Want to travel the world but lack of funds is stopping you? Are you dreaming of sun-downers by the beach while looking out of your office window KNOWING there must be options out there? We spoke to two nomadic online teachers about how they make it work while teaching on the road. From technology to props to choosing locations, we have you covered so you can make off this Summer and live the remote-working, world-exploring dream.
Carla, 27, Instagram: @sky_the_van
Carla and her boyfriend from the UK have been traveling in their van, named Sky, for 10 months after leaving behind the conventional 9-5 a year ago. Having become fed up of living and working in jobs they didn’t love merely to pay a mortgage (with not enough left to build savings), they began looking at other options.
From here, they discovered the van-life; there was a large community of people already living out of custom-made vans and they quickly realized it would afford them the opportunity to pursue their dreams of an alternative way of living, and chance to see the world. Carla took her in-classroom TEFL, they sold their house, had a van converted to their needs, and off they drove into the horizon.
They began by traveling through the UK (their home country), making their way down to Dover and catching the ferry over to Europe. First up was France, then the Netherlands, then they traveled for the next 6 months through Germany, Switzerland, Andorra, Spain, Portugal and then back to the UK (where they are currently staying for a short while for some respite and to see family). The plan from here-on is to spend 6 weeks in Scotland, before making their way to Scandinavia.
This way of living, she says, is for the long term; there is absolutely no way they could go back to living a conventional lifestyle after so long with such freedom.
Apart from the purchase of the van, Carla has funded this trip entirely through online teaching. After taking her in-classroom TEFL, she stumbled across an online ESL Facebook group and quickly realized it would be invaluable in terms of funding life on the road. She tried a few companies, and after a couple of false starts and bad experiences, landed a job with Whales English where she has been since February this year.
The biggest obstacle for her, like most other nomadic online teachers, has been internet signal. Traveling around Europe - as opposed to Asia or South America, say - is that she is able to get signal most places. This took some trial and error however; her first efforts were with a MiFi system, which is a portable broadband device that provides wireless internet access for a number of devices. Carla quickly realized however that merely hotspotting the data from her phone did a better job than this device, and that is what she has been doing ever since. She is careful to test out the area’s signal before settling in to teach, and she credits Vodafone for its strong coverage throughout Europe. She adds that there are other ways and means, including antennas and similar, but these can be quite costly and in her experience not particularly necessary.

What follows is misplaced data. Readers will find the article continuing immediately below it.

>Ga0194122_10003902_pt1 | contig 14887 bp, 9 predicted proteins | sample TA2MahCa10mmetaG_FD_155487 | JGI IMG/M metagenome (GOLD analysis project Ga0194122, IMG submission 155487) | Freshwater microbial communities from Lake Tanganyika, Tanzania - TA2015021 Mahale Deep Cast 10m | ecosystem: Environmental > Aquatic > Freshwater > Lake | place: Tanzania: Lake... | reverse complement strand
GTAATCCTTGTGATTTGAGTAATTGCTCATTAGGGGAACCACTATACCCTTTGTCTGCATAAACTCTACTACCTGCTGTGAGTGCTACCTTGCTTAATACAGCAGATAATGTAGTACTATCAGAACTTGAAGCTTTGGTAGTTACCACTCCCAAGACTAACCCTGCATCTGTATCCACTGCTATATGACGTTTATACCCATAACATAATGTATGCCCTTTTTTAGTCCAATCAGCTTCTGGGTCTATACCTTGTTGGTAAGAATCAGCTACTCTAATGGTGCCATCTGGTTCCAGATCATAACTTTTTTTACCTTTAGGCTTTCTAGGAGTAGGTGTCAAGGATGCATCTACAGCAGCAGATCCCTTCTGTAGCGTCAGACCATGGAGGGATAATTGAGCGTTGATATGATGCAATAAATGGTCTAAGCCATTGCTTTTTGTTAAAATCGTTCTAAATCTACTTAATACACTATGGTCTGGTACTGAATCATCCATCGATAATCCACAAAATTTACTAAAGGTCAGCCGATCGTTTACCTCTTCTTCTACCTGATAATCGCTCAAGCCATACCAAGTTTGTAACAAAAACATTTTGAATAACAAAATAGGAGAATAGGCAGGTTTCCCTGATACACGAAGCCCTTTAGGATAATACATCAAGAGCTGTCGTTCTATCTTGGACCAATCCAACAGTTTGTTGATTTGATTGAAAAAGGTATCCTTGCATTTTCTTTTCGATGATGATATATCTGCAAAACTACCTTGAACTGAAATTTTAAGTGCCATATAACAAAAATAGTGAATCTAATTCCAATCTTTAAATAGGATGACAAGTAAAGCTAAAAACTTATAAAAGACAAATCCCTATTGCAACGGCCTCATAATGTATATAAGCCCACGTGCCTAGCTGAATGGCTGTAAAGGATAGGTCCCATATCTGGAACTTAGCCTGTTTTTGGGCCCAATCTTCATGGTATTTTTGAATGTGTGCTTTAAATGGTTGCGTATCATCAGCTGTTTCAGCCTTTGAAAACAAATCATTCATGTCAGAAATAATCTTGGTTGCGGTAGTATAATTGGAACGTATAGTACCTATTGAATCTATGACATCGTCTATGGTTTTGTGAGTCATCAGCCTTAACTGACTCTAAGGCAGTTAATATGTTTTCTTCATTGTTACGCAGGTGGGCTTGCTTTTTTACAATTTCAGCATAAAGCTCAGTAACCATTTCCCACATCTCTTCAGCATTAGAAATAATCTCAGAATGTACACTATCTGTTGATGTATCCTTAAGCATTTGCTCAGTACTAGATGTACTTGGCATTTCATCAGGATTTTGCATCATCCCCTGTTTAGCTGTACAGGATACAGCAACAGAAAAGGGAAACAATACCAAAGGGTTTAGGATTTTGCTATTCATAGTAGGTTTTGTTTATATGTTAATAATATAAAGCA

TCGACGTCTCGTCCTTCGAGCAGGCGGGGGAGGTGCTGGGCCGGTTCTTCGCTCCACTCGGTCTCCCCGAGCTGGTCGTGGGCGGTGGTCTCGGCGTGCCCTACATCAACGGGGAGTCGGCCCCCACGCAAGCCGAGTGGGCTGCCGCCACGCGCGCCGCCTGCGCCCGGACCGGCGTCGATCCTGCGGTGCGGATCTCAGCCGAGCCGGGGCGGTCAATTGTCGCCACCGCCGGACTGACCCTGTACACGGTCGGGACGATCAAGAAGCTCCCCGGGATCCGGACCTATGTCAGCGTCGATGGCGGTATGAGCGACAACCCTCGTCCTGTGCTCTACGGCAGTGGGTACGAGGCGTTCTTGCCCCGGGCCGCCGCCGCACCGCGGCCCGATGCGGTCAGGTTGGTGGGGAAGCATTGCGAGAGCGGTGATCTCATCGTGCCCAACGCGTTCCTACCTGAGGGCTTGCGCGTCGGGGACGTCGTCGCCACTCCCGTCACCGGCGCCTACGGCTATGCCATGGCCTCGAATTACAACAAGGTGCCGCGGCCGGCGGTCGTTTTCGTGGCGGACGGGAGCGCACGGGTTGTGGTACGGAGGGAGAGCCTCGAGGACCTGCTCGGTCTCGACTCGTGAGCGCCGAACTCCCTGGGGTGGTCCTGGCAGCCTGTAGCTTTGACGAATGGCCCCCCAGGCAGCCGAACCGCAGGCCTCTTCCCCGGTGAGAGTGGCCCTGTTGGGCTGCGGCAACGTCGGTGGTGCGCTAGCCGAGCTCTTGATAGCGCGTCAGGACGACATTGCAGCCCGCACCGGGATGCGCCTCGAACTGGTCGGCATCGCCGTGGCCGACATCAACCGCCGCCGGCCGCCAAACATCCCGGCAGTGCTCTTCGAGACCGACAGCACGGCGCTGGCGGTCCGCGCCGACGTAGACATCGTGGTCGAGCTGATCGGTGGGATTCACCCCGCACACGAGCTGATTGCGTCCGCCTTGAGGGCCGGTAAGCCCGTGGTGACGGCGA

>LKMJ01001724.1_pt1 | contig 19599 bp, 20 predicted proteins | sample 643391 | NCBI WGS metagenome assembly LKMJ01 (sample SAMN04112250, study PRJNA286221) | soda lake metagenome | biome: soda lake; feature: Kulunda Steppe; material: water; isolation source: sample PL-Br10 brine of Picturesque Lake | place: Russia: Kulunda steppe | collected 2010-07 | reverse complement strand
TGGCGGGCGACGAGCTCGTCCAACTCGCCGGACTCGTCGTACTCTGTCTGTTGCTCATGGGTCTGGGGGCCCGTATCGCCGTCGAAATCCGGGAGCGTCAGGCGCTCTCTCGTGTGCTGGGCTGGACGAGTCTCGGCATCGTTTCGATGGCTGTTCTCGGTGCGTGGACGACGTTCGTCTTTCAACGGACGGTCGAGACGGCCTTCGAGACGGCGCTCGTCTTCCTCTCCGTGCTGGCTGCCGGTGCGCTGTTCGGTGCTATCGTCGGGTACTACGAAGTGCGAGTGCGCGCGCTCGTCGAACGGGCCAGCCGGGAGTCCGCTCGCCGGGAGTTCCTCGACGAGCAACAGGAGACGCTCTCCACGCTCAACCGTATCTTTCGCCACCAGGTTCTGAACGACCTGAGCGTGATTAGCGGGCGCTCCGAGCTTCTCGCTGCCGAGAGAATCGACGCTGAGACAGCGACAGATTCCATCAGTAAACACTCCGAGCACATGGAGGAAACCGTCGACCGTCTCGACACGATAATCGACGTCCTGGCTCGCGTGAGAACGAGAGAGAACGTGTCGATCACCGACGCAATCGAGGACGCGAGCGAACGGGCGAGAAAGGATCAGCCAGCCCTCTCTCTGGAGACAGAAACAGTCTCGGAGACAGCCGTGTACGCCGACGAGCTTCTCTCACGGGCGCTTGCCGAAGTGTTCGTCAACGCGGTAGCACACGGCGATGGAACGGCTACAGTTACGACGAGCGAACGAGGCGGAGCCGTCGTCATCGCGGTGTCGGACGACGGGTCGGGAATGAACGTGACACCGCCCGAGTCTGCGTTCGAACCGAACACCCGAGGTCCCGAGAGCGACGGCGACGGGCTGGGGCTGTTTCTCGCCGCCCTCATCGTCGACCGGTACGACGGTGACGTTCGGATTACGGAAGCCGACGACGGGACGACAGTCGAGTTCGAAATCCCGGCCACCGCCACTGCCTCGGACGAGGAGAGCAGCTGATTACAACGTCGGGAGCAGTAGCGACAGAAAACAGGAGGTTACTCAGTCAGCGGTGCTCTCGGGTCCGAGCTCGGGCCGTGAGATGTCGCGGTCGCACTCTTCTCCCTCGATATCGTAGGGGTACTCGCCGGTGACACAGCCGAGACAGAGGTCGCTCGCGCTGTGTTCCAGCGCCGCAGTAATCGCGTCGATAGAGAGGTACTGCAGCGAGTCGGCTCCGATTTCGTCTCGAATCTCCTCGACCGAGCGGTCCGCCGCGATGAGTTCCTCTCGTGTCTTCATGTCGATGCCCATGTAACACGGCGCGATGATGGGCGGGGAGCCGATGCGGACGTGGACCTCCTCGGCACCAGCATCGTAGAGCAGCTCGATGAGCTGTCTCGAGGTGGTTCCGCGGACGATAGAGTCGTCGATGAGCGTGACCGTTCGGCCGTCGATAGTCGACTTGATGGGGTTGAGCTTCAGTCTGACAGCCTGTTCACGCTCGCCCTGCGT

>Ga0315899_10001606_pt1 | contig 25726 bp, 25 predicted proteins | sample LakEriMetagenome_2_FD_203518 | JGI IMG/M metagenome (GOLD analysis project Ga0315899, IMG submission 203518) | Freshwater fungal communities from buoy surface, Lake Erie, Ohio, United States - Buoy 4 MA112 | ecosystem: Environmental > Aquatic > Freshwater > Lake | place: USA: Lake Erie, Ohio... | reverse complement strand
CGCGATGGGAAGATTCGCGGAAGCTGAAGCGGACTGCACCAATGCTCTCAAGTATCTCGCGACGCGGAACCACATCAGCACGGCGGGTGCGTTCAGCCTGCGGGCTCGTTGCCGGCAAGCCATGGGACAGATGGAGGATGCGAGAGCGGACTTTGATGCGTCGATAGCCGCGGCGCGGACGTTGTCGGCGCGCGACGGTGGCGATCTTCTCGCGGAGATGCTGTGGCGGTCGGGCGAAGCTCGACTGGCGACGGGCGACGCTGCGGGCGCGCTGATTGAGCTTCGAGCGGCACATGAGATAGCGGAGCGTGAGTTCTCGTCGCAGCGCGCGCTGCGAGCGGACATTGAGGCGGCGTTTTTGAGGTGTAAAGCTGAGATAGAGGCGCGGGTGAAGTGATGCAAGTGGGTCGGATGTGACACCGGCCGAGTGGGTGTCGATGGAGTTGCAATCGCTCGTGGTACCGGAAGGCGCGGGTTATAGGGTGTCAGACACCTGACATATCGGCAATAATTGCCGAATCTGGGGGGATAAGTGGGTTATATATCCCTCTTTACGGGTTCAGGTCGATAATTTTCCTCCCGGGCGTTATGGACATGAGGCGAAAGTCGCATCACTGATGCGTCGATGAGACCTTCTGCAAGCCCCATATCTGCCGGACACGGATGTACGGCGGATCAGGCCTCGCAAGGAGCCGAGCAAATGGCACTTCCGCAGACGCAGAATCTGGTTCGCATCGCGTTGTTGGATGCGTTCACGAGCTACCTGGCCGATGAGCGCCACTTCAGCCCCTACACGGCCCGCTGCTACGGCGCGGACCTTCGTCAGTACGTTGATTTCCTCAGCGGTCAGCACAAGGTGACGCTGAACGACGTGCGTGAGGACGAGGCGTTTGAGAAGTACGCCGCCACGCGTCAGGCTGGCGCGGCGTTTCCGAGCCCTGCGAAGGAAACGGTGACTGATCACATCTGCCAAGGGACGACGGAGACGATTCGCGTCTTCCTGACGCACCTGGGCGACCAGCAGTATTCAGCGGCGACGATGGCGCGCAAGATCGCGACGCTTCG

Making sure your technology is up to scratch is important too; ensure that you have a laptop with at least 4GB RAM (8GB preferable) and that it’s able to run either the platform your school uses (Zoom, Skype, or their own) and the material. Buying a laptop with at least an i3 Core Processor or higher will ensure that this is possible, and save a lot of hassle in the long run. In terms of backgrounds and props, Carla has a material play mat that she bought inexpensively and affixes using double-sided sellotape, and having the van as a relatively stable base allows her to have a backpack full of props and toys that she uses in her regular classes.
Money management has been relatively easy, even in Europe. Life on the road is not expensive; their van is diesel powered which is relatively cheap, they make van-cooked food, and even in Winter, turning the heating on in the van only costs around €10 a month. The biggest outlay, of course, was the cost of the vehicle but that pales in comparison to the cost of living in the UK. They are able to save, she says, which is something that was never possible for her and her boyfriend while owning a house and paying the bills while living in England. Her salary at Whales English working 15 hours a week (plus her boyfriend’s work for Cambly, and a few private clients) more than covers her expenses, with no need for additional income.